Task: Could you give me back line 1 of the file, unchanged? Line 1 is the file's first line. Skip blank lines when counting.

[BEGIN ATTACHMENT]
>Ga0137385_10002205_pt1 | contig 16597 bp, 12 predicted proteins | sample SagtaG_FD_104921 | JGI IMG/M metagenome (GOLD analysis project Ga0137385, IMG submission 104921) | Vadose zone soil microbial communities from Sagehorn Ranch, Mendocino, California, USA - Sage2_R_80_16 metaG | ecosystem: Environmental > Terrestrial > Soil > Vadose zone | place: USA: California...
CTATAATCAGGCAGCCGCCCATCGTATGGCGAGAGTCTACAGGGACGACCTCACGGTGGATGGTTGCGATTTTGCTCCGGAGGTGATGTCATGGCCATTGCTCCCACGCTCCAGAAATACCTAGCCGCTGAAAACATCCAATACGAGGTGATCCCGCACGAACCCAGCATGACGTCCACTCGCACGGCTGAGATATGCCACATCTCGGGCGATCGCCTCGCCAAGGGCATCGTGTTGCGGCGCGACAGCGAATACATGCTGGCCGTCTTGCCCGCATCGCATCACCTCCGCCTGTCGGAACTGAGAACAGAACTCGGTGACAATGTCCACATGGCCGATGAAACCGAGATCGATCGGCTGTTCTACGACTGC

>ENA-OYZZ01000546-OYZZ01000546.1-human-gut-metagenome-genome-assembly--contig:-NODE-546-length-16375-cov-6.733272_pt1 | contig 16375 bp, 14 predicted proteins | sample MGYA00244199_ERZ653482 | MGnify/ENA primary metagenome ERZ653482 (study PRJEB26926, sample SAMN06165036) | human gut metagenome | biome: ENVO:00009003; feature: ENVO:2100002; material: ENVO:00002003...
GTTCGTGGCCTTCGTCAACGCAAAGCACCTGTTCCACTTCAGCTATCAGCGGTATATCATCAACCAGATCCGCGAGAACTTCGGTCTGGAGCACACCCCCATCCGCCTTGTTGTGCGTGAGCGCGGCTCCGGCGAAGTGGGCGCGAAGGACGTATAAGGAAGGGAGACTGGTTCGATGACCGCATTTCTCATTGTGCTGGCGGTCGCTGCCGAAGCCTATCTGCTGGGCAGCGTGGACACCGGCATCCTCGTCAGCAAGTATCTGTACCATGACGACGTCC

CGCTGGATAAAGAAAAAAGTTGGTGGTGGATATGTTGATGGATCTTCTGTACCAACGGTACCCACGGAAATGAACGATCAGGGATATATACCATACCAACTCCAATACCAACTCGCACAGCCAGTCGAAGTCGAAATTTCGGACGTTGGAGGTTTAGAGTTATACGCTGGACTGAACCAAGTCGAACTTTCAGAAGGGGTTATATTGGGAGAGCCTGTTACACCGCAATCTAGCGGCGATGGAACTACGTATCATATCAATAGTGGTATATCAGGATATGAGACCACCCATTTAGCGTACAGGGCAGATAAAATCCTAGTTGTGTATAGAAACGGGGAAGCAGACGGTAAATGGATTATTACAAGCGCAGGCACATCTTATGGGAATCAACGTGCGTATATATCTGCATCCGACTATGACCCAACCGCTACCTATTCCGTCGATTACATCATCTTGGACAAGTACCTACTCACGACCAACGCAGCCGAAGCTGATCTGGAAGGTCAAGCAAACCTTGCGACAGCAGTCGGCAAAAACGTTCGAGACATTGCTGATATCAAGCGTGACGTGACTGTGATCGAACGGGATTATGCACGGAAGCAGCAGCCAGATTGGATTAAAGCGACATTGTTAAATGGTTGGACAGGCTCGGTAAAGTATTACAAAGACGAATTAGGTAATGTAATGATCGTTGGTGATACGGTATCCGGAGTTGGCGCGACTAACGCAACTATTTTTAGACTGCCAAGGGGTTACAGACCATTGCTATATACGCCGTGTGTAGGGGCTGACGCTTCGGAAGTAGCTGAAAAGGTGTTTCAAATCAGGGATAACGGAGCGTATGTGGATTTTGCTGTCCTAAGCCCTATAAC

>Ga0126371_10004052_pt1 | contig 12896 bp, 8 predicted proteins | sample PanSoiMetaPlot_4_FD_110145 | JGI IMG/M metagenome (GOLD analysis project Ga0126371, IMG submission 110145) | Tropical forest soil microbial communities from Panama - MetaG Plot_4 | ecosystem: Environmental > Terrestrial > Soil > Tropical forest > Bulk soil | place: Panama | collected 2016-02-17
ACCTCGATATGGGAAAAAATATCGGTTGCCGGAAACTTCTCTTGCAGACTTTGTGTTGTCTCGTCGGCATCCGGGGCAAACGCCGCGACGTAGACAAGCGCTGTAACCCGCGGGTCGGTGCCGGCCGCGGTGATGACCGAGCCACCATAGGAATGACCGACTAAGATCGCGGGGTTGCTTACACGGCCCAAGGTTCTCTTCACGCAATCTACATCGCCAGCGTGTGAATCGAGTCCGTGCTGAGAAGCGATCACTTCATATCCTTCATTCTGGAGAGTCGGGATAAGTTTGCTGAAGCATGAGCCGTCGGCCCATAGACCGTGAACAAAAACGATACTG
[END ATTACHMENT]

>Ga0137385_10002205_pt1 | contig 16597 bp, 12 predicted proteins | sample SagtaG_FD_104921 | JGI IMG/M metagenome (GOLD analysis project Ga0137385, IMG submission 104921) | Vadose zone soil microbial communities from Sagehorn Ranch, Mendocino, California, USA - Sage2_R_80_16 metaG | ecosystem: Environmental > Terrestrial > Soil > Vadose zone | place: USA: California...